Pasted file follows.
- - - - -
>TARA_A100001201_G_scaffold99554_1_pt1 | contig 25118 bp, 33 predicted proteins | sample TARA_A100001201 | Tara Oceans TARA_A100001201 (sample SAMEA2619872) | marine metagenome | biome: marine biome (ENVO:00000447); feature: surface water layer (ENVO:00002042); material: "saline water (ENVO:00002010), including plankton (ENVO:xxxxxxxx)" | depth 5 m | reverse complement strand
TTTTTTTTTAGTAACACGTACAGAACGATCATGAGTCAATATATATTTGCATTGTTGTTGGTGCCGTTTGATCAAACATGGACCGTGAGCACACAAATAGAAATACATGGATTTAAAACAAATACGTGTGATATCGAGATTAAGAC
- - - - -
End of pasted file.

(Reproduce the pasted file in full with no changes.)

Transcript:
>TARA_A100001201_G_scaffold99554_1_pt1 | contig 25118 bp, 33 predicted proteins | sample TARA_A100001201 | Tara Oceans TARA_A100001201 (sample SAMEA2619872) | marine metagenome | biome: marine biome (ENVO:00000447); feature: surface water layer (ENVO:00002042); material: "saline water (ENVO:00002010), including plankton (ENVO:xxxxxxxx)" | depth 5 m | reverse complement strand
TTTTTTTTTAGTAACACGTACAGAACGATCATGAGTCAATATATATTTGCATTGTTGTTGGTGCCGTTTGATCAAACATGGACCGTGAGCACACAAATAGAAATACATGGATTTAAAACAAATACGTGTGATATCGAGATTAAGAC